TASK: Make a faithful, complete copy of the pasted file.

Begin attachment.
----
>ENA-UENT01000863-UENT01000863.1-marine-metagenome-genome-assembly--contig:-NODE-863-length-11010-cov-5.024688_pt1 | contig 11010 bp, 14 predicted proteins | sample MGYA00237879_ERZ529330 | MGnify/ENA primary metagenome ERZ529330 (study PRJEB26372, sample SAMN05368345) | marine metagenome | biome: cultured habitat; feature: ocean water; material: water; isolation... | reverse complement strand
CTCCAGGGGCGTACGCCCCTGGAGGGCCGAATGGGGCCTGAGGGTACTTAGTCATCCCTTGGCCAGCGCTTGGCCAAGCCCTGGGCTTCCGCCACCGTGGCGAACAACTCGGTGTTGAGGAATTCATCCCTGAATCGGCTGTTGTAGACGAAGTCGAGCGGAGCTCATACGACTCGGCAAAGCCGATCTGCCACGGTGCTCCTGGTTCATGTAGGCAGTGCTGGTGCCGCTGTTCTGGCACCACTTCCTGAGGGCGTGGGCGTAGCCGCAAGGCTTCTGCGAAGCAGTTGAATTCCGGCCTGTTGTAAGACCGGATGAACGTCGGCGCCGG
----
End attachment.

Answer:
>ENA-UENT01000863-UENT01000863.1-marine-metagenome-genome-assembly--contig:-NODE-863-length-11010-cov-5.024688_pt1 | contig 11010 bp, 14 predicted proteins | sample MGYA00237879_ERZ529330 | MGnify/ENA primary metagenome ERZ529330 (study PRJEB26372, sample SAMN05368345) | marine metagenome | biome: cultured habitat; feature: ocean water; material: water; isolation... | reverse complement strand
CTCCAGGGGCGTACGCCCCTGGAGGGCCGAATGGGGCCTGAGGGTACTTAGTCATCCCTTGGCCAGCGCTTGGCCAAGCCCTGGGCTTCCGCCACCGTGGCGAACAACTCGGTGTTGAGGAATTCATCCCTGAATCGGCTGTTGTAGACGAAGTCGAGCGGAGCTCATACGACTCGGCAAAGCCGATCTGCCACGGTGCTCCTGGTTCATGTAGGCAGTGCTGGTGCCGCTGTTCTGGCACCACTTCCTGAGGGCGTGGGCGTAGCCGCAAGGCTTCTGCGAAGCAGTTGAATTCCGGCCTGTTGTAAGACCGGATGAACGTCGGCGCCGG